Reason No. 1: It's No Longer Just a Girls' Thing
Last week, L'Oréal released the new campaign for its vast shade range, True Match. Transgender actor and model Hari Nef co-fronts the video spots, where she talks about her foundation shade (W1, by the way) and the importance of skin. This is just one example of why your body and identity shouldn't dictate whether or not you can indulge in typically gendered activities like the use of makeup or skin-care products.
A video posted by 🌙Manny Gutierrez (@mannymua733) on Jan 3, 2017 at 6:01pm PST
Earlier this month, makeup social media star, Manny Gutierrez was announced as a new face of Maybelline, appearing in a commercial for its Big Shot mascara. It's the dawn of celebrating every single type of makeup lover, no matter if they have a beard, strong cheekbones, or long hair. Gutierrez—along with Nef and resident CoverBoy, James Charles—gives hope to the beauty boys, girls, trans, and non-conforming people who wish to take applying a bomb highlight out of their bedroom and into the mainstream.
Reason No. 2: Skin Tones and Bodies Are Different…
And that's a good thing! IT Cosmetics released the highlighters from its It Girl contest winners, YouTubers Nabela Noor, Millie Truong, and Loey Ruppelt, aka Loey Lane. In both skin tone (uh, hello, some brown representation!) and body diversity, the bloggers add to the idea that cosmetics are for many customers and demographics, not just celebrities.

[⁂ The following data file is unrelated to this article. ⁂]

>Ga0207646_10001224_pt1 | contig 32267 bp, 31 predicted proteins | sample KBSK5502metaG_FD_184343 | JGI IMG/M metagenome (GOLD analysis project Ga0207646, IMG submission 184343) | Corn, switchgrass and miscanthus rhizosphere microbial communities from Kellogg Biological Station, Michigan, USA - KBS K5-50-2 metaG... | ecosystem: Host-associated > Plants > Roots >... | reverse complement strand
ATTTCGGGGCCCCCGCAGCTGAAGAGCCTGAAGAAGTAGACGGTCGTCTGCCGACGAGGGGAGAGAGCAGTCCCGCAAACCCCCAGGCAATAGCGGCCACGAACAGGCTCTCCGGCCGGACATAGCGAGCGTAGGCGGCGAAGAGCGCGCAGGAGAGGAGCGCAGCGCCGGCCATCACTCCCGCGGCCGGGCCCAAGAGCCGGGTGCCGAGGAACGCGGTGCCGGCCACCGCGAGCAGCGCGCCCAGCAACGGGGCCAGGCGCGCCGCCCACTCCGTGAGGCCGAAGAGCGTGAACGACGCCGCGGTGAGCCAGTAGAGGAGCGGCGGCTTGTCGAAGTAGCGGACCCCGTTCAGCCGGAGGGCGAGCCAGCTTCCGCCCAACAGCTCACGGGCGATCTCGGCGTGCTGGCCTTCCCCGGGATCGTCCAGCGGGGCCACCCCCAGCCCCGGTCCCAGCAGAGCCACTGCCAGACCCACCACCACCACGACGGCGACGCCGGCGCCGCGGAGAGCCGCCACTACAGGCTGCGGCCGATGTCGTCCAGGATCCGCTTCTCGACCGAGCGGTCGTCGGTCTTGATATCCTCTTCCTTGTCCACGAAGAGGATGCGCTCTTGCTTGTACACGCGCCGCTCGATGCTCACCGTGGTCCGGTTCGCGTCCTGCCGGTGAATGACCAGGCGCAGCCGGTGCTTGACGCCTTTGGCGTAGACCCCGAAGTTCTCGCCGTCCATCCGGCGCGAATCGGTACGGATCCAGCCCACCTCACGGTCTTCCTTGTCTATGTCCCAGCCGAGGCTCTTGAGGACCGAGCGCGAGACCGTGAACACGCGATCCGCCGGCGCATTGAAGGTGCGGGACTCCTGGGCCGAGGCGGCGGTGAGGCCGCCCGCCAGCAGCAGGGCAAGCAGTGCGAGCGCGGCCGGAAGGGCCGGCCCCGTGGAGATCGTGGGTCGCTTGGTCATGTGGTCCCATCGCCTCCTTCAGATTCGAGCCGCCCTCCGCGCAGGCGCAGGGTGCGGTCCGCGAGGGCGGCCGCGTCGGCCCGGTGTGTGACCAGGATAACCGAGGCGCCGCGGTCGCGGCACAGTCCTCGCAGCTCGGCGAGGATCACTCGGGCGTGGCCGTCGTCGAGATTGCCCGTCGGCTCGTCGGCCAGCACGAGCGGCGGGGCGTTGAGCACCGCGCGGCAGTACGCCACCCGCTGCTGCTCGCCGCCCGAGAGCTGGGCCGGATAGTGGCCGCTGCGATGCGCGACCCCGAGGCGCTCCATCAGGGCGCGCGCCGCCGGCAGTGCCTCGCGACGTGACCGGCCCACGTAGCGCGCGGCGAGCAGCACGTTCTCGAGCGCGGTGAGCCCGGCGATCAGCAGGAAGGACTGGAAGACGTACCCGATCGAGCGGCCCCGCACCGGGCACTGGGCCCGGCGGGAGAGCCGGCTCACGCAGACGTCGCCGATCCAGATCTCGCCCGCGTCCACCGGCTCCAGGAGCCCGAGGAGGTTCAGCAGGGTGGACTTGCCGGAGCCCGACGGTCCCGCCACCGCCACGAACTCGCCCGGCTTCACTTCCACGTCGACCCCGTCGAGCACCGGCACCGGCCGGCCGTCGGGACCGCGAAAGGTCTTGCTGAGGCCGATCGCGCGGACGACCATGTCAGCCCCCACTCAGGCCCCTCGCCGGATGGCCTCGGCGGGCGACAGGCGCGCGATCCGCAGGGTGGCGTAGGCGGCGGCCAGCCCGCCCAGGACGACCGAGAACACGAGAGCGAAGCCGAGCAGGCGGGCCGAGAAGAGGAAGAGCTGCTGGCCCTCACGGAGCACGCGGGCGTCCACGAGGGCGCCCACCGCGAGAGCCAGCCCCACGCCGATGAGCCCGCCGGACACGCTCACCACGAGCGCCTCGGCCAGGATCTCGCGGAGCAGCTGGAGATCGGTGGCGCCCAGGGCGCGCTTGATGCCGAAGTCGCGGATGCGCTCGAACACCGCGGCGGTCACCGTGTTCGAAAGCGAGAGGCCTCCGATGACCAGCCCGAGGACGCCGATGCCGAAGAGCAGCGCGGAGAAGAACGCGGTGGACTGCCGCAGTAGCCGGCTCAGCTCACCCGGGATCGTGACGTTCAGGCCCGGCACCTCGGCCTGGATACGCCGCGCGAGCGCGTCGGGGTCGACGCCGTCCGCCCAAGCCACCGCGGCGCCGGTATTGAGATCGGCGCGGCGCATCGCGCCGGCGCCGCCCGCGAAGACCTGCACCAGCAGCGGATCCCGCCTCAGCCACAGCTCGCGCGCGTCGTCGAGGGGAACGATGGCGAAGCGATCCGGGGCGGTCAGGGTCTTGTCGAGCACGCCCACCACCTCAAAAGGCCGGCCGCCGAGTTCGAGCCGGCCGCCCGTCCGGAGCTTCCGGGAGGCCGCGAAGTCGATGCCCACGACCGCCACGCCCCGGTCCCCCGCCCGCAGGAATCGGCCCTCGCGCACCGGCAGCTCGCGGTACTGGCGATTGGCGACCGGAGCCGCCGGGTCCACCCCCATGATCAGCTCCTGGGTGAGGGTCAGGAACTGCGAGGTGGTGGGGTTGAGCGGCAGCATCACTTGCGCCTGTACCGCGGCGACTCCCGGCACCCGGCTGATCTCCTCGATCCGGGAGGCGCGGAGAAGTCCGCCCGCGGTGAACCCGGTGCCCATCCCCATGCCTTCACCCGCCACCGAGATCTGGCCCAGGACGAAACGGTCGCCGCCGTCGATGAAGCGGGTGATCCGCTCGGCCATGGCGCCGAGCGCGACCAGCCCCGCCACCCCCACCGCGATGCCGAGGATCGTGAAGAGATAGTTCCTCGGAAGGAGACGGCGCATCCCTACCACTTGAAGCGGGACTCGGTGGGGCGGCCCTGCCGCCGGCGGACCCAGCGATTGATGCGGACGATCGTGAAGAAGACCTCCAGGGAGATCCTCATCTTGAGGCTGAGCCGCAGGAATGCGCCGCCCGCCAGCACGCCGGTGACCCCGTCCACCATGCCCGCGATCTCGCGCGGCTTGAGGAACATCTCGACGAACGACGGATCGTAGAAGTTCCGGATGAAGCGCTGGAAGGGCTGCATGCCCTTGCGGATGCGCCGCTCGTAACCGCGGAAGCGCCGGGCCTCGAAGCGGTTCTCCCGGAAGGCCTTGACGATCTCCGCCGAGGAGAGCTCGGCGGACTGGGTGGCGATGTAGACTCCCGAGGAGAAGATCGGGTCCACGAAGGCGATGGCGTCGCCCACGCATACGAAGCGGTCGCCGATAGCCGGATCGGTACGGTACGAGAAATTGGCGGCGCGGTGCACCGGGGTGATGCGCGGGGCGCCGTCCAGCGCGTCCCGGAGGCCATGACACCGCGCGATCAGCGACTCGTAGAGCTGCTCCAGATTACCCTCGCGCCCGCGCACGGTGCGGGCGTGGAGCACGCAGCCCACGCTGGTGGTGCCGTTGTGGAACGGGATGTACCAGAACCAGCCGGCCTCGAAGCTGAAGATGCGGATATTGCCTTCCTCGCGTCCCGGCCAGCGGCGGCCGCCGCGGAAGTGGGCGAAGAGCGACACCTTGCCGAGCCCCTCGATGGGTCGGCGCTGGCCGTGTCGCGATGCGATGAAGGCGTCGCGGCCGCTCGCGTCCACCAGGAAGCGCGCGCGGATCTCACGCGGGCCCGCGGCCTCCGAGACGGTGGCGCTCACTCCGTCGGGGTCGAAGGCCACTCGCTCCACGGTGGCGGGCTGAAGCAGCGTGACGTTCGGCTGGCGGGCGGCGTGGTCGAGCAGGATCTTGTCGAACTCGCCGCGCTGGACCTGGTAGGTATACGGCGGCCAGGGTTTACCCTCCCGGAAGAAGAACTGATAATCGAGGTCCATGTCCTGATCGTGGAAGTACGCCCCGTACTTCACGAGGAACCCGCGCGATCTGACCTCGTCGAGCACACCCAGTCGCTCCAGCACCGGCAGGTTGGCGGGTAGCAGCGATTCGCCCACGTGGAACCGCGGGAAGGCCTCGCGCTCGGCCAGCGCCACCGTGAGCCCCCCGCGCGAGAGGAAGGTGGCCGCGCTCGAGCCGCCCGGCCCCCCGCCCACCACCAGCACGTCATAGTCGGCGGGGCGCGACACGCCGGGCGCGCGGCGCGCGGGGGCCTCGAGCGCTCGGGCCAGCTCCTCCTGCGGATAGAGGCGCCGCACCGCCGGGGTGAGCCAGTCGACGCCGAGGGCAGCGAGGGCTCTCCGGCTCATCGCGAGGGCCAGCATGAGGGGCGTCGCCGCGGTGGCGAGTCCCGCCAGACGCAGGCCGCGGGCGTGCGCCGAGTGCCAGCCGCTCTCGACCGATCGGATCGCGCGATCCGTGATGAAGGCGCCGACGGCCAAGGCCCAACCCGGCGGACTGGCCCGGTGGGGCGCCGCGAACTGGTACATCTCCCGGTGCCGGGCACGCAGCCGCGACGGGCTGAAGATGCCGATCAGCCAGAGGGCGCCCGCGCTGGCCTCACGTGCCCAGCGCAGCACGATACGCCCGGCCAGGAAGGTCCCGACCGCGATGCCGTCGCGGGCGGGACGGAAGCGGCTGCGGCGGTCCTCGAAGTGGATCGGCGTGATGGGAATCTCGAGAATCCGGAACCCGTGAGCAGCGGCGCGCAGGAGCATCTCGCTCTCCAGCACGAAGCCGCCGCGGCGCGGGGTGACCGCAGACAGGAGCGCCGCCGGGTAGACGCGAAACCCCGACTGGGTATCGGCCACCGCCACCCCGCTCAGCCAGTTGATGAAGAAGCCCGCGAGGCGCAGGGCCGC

Better yet, models such as Sabina Karlsson and Dominique Babineaux, both with stunningly beautiful complexions, also take part in L'Oreal's True Match campaign. Their inclusion serves as further proof that despite the fashion industry's long-standing adherence to traditional beauty standards—white, thin, blue-eyed, blonde—freckles, dark skin, and countless other traits beyond porcelain or extremely bronzed skin surely belong on the commercial spectrum.
Reason No. 3: Convenience and Quality Are Key
Milk Makeup, one of our favorite inclusive beauty brands, just released their Blur Stick, which is definitely just a code name for a skin-prepping primer. Its Push Pop-like packaging makes it easy to use, and all the more efficient.
Blur Stick, $36, milkmakeup.com.
Although Milk's been out for a while now, they still get credit for reliably producing simple, convenient products that you can carry with you on a daily basis and blend in with your fingers—no need for fancy brushes! This is important for a number of reasons. For people experimenting with makeup, chubby sticks and innovative applicators allow for simpler application for the novices. Then, there's the convenience factor, and the fact that it enables people of various abilities to blend, buff, and draw as they please.
Finally, by showcasing these cosmetics on a range of models, influencers, activists, and more (seriously, you should follow them @MilkMakeup on Snapchat), Milk shows that everyone can customize the way they shine—from blending in a little highlighter to blotting lipstick, and speaking out with a creative, meaningful voice at the same time.